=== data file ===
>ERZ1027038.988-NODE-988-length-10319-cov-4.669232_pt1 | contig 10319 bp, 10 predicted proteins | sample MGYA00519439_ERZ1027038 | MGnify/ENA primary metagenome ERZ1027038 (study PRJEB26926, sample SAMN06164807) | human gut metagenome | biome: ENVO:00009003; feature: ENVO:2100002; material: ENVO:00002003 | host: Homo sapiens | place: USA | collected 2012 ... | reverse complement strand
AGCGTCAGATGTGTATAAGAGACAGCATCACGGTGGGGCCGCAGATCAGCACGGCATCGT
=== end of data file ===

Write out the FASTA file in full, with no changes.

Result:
>ERZ1027038.988-NODE-988-length-10319-cov-4.669232_pt1 | contig 10319 bp, 10 predicted proteins | sample MGYA00519439_ERZ1027038 | MGnify/ENA primary metagenome ERZ1027038 (study PRJEB26926, sample SAMN06164807) | human gut metagenome | biome: ENVO:00009003; feature: ENVO:2100002; material: ENVO:00002003 | host: Homo sapiens | place: USA | collected 2012 ... | reverse complement strand
AGCGTCAGATGTGTATAAGAGACAGCATCACGGTGGGGCCGCAGATCAGCACGGCATCGT